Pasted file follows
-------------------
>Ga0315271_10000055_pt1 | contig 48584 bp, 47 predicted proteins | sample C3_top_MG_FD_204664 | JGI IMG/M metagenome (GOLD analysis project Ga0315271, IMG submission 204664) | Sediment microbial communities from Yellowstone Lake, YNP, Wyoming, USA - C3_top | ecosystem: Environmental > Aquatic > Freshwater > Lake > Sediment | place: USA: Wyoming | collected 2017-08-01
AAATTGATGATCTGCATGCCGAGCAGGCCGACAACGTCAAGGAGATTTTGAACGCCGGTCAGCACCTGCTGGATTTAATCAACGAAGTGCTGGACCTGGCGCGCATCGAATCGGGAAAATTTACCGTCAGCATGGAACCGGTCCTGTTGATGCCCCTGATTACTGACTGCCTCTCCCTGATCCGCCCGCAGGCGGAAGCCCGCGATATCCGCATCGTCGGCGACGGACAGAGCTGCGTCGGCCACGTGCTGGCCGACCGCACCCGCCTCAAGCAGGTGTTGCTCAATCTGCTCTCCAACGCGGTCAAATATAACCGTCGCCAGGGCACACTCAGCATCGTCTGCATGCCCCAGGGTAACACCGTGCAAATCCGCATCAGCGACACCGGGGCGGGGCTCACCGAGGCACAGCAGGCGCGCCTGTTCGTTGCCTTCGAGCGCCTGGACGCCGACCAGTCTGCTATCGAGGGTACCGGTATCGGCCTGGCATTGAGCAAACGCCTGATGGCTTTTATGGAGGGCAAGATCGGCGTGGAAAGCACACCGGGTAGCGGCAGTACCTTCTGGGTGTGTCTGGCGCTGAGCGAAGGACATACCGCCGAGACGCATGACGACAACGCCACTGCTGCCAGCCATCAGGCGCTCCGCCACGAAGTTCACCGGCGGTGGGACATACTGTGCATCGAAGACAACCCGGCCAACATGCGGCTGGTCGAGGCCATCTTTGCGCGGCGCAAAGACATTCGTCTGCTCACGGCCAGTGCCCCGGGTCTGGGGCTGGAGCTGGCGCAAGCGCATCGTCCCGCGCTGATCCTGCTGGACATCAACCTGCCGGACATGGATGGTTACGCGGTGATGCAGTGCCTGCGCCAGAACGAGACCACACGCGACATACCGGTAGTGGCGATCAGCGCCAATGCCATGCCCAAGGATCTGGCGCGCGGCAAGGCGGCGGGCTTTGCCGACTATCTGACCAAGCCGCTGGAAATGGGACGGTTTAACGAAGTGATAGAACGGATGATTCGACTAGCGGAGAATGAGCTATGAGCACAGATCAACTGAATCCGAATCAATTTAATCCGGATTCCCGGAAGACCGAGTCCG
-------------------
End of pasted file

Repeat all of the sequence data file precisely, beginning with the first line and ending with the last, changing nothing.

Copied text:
>Ga0315271_10000055_pt1 | contig 48584 bp, 47 predicted proteins | sample C3_top_MG_FD_204664 | JGI IMG/M metagenome (GOLD analysis project Ga0315271, IMG submission 204664) | Sediment microbial communities from Yellowstone Lake, YNP, Wyoming, USA - C3_top | ecosystem: Environmental > Aquatic > Freshwater > Lake > Sediment | place: USA: Wyoming | collected 2017-08-01
AAATTGATGATCTGCATGCCGAGCAGGCCGACAACGTCAAGGAGATTTTGAACGCCGGTCAGCACCTGCTGGATTTAATCAACGAAGTGCTGGACCTGGCGCGCATCGAATCGGGAAAATTTACCGTCAGCATGGAACCGGTCCTGTTGATGCCCCTGATTACTGACTGCCTCTCCCTGATCCGCCCGCAGGCGGAAGCCCGCGATATCCGCATCGTCGGCGACGGACAGAGCTGCGTCGGCCACGTGCTGGCCGACCGCACCCGCCTCAAGCAGGTGTTGCTCAATCTGCTCTCCAACGCGGTCAAATATAACCGTCGCCAGGGCACACTCAGCATCGTCTGCATGCCCCAGGGTAACACCGTGCAAATCCGCATCAGCGACACCGGGGCGGGGCTCACCGAGGCACAGCAGGCGCGCCTGTTCGTTGCCTTCGAGCGCCTGGACGCCGACCAGTCTGCTATCGAGGGTACCGGTATCGGCCTGGCATTGAGCAAACGCCTGATGGCTTTTATGGAGGGCAAGATCGGCGTGGAAAGCACACCGGGTAGCGGCAGTACCTTCTGGGTGTGTCTGGCGCTGAGCGAAGGACATACCGCCGAGACGCATGACGACAACGCCACTGCTGCCAGCCATCAGGCGCTCCGCCACGAAGTTCACCGGCGGTGGGACATACTGTGCATCGAAGACAACCCGGCCAACATGCGGCTGGTCGAGGCCATCTTTGCGCGGCGCAAAGACATTCGTCTGCTCACGGCCAGTGCCCCGGGTCTGGGGCTGGAGCTGGCGCAAGCGCATCGTCCCGCGCTGATCCTGCTGGACATCAACCTGCCGGACATGGATGGTTACGCGGTGATGCAGTGCCTGCGCCAGAACGAGACCACACGCGACATACCGGTAGTGGCGATCAGCGCCAATGCCATGCCCAAGGATCTGGCGCGCGGCAAGGCGGCGGGCTTTGCCGACTATCTGACCAAGCCGCTGGAAATGGGACGGTTTAACGAAGTGATAGAACGGATGATTCGACTAGCGGAGAATGAGCTATGAGCACAGATCAACTGAATCCGAATCAATTTAATCCGGATTCCCGGAAGACCGAGTCCG